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Lucid Rapid Dyslexia Screening: Summary of Research and Supporting Scientific Evidence.

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Lucid Rapid is a computerised screening test for dyslexia suitable for ages 4 to 15 years, comprising three dyslexia-sensitive tests:  (i) phonological processing, (ii) auditory-sequential memory, and (iii) phonic decoding (age 8-15) or visual-verbal integration memory (age 4-7).  In order to provide satisfactory screening accuracy across such a wide age range, the format of each test changes with age and the item content of the test is more challenging for older students.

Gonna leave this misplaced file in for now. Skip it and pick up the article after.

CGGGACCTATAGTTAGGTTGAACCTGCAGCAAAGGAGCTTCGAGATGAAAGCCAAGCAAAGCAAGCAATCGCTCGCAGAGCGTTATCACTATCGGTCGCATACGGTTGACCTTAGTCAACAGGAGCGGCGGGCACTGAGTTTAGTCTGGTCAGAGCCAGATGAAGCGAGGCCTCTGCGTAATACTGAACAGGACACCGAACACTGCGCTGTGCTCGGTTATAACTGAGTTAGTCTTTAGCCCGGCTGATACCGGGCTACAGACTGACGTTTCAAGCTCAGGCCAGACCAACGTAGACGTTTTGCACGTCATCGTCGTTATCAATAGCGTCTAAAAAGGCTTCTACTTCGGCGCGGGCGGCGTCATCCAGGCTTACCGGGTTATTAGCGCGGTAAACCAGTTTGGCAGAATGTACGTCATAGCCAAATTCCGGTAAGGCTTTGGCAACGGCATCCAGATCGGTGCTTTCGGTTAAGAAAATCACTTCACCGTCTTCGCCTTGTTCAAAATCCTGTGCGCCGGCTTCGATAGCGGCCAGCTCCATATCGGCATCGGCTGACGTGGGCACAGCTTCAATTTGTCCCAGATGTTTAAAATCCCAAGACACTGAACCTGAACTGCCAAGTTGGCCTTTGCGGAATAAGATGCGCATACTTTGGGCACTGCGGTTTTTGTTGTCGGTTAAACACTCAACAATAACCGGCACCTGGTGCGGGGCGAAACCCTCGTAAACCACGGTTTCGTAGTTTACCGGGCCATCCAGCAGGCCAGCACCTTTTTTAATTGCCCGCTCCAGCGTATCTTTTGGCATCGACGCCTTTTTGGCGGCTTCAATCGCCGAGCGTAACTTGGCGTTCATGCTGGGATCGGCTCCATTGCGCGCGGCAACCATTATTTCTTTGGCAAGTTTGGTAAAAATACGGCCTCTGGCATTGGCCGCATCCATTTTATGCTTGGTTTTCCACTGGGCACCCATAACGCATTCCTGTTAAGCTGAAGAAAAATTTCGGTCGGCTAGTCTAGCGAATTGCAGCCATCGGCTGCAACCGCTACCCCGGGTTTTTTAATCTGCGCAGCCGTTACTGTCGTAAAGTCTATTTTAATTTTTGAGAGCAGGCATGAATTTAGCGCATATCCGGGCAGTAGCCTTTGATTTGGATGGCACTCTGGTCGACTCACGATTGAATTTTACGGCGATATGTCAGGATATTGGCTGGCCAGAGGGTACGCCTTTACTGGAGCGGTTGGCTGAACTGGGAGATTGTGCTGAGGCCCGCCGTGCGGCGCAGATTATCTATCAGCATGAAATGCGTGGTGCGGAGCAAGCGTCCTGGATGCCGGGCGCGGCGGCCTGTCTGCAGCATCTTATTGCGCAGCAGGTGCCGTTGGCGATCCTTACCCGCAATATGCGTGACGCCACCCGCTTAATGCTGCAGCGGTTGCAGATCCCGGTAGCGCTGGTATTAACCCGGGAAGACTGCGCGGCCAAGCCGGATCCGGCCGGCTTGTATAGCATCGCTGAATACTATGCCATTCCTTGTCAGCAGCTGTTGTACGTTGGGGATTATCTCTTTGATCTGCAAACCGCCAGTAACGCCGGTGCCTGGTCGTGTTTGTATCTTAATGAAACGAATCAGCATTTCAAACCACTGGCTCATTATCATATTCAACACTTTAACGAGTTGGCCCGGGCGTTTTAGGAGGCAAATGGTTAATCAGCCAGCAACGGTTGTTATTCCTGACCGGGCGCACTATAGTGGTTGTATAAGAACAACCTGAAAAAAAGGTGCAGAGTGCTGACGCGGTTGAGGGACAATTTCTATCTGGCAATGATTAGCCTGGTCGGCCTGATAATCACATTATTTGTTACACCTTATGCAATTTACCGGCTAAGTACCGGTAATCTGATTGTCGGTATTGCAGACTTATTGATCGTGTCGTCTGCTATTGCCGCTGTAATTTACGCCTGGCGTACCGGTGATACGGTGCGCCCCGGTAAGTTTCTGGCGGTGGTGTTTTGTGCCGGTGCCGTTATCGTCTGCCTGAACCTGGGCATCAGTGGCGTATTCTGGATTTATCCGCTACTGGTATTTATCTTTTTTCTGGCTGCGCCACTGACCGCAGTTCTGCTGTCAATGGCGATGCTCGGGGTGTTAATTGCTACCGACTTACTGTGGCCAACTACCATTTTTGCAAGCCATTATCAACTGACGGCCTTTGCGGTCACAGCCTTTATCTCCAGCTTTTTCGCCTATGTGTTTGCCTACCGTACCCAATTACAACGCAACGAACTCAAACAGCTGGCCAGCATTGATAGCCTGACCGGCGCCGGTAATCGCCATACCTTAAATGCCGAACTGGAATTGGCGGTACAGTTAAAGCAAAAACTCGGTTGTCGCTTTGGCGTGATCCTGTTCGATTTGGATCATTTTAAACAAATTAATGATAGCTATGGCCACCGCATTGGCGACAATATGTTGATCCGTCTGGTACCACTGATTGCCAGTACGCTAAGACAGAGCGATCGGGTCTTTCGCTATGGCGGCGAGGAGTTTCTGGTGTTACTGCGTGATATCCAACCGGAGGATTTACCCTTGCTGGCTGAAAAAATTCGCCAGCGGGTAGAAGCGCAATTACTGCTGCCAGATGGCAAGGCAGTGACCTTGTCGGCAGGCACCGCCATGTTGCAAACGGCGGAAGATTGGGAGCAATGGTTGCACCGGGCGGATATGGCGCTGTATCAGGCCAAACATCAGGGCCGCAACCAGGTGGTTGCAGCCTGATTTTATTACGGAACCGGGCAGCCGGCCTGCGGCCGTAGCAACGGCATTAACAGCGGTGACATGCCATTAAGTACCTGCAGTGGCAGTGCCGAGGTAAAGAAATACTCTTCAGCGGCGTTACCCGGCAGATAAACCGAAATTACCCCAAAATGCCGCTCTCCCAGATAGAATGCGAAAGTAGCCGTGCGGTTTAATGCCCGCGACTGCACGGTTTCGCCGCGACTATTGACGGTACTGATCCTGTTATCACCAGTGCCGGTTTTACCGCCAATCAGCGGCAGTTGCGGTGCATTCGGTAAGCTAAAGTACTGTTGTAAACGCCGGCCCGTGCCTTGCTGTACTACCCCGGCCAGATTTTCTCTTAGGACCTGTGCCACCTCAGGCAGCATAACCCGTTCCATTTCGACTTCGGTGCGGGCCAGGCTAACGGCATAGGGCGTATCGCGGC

As with all of Lucid’s products, the tests in Lucid Rapid were produced in accordance with the highest international test development standards, including procedures for item creation and refinement, and psychometric validation.  Lucid Rapid was developed by selecting suitable screening measures from two of Lucid’s existing products range: Lucid CoPS, a suite of cognitive tests designed for the early identification of dyslexia in children aged 4 to 8 years, and LASS, a suite of literacy and cognitive tests designed for the identification of dyslexia across the age range 8 to 15 years.